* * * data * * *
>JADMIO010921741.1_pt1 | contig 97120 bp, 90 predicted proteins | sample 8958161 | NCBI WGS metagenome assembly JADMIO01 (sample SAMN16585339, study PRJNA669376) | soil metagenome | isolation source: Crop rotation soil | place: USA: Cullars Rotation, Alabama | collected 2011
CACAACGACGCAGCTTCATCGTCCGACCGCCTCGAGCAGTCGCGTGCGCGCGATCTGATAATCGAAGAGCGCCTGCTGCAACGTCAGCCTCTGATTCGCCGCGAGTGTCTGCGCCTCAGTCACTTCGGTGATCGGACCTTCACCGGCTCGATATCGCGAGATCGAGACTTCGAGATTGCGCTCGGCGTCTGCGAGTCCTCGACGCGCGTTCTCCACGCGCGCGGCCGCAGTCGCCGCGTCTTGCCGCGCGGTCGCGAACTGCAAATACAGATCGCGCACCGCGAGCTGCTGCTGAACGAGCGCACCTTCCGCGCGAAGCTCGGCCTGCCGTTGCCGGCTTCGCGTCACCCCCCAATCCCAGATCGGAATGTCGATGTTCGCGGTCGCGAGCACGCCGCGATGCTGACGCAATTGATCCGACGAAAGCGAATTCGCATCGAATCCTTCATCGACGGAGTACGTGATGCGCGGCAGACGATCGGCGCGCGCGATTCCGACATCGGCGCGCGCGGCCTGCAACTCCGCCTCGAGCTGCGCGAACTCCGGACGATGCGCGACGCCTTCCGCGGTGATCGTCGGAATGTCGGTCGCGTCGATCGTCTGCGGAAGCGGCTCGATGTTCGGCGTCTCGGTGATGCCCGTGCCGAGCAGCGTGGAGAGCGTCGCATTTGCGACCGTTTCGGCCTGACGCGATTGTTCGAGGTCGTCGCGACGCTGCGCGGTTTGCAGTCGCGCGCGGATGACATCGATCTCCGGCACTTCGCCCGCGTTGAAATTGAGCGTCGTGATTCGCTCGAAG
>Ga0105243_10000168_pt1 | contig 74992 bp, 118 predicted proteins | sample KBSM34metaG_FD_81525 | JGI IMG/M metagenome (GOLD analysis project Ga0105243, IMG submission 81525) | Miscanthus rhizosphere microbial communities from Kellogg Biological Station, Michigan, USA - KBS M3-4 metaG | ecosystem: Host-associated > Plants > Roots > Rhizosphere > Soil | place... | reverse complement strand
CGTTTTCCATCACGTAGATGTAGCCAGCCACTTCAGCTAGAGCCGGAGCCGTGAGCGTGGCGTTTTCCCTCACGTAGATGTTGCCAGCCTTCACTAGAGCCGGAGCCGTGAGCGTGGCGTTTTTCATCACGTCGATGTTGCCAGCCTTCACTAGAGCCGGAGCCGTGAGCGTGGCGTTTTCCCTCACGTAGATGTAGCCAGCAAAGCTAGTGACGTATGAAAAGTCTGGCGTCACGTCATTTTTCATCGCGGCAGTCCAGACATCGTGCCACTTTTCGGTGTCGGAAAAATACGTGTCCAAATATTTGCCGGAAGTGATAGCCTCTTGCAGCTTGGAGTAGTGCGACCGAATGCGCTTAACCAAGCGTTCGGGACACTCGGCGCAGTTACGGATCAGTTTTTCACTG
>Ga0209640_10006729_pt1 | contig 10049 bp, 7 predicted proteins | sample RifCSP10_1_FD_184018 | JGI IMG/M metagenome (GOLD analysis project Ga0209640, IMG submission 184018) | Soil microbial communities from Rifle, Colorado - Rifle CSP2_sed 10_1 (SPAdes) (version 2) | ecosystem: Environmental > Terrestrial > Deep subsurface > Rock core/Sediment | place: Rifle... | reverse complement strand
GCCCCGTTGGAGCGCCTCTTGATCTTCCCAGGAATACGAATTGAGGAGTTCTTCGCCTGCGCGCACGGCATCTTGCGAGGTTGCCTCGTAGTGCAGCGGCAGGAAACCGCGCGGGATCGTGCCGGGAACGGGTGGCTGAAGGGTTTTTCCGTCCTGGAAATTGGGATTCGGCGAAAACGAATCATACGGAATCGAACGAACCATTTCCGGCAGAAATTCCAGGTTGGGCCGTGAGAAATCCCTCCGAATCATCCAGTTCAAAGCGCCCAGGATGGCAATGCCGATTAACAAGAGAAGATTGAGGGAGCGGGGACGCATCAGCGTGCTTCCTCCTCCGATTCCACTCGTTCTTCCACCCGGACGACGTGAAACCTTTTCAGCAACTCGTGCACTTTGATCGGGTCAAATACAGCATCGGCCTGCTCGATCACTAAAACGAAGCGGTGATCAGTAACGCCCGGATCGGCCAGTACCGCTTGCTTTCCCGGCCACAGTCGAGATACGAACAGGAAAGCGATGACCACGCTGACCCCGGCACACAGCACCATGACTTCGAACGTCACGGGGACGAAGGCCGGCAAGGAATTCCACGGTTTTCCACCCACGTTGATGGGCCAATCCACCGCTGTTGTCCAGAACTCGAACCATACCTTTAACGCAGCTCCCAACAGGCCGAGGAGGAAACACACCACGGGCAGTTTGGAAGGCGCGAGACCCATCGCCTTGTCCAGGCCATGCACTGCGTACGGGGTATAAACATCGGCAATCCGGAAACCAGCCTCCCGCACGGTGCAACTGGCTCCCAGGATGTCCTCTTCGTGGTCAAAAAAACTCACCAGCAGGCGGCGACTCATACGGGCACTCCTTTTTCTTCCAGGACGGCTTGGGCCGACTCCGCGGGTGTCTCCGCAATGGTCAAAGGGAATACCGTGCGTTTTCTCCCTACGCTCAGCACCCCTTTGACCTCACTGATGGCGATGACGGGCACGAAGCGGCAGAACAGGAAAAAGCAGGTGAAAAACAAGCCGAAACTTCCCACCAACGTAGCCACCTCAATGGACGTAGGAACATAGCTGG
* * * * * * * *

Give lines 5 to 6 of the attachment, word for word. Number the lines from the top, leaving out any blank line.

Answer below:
>Ga0209640_10006729_pt1 | contig 10049 bp, 7 predicted proteins | sample RifCSP10_1_FD_184018 | JGI IMG/M metagenome (GOLD analysis project Ga0209640, IMG submission 184018) | Soil microbial communities from Rifle, Colorado - Rifle CSP2_sed 10_1 (SPAdes) (version 2) | ecosystem: Environmental > Terrestrial > Deep subsurface > Rock core/Sediment | place: Rifle... | reverse complement strand
GCCCCGTTGGAGCGCCTCTTGATCTTCCCAGGAATACGAATTGAGGAGTTCTTCGCCTGCGCGCACGGCATCTTGCGAGGTTGCCTCGTAGTGCAGCGGCAGGAAACCGCGCGGGATCGTGCCGGGAACGGGTGGCTGAAGGGTTTTTCCGTCCTGGAAATTGGGATTCGGCGAAAACGAATCATACGGAATCGAACGAACCATTTCCGGCAGAAATTCCAGGTTGGGCCGTGAGAAATCCCTCCGAATCATCCAGTTCAAAGCGCCCAGGATGGCAATGCCGATTAACAAGAGAAGATTGAGGGAGCGGGGACGCATCAGCGTGCTTCCTCCTCCGATTCCACTCGTTCTTCCACCCGGACGACGTGAAACCTTTTCAGCAACTCGTGCACTTTGATCGGGTCAAATACAGCATCGGCCTGCTCGATCACTAAAACGAAGCGGTGATCAGTAACGCCCGGATCGGCCAGTACCGCTTGCTTTCCCGGCCACAGTCGAGATACGAACAGGAAAGCGATGACCACGCTGACCCCGGCACACAGCACCATGACTTCGAACGTCACGGGGACGAAGGCCGGCAAGGAATTCCACGGTTTTCCACCCACGTTGATGGGCCAATCCACCGCTGTTGTCCAGAACTCGAACCATACCTTTAACGCAGCTCCCAACAGGCCGAGGAGGAAACACACCACGGGCAGTTTGGAAGGCGCGAGACCCATCGCCTTGTCCAGGCCATGCACTGCGTACGGGGTATAAACATCGGCAATCCGGAAACCAGCCTCCCGCACGGTGCAACTGGCTCCCAGGATGTCCTCTTCGTGGTCAAAAAAACTCACCAGCAGGCGGCGACTCATACGGGCACTCCTTTTTCTTCCAGGACGGCTTGGGCCGACTCCGCGGGTGTCTCCGCAATGGTCAAAGGGAATACCGTGCGTTTTCTCCCTACGCTCAGCACCCCTTTGACCTCACTGATGGCGATGACGGGCACGAAGCGGCAGAACAGGAAAAAGCAGGTGAAAAACAAGCCGAAACTTCCCACCAACGTAGCCACCTCAATGGACGTAGGAACATAGCTGG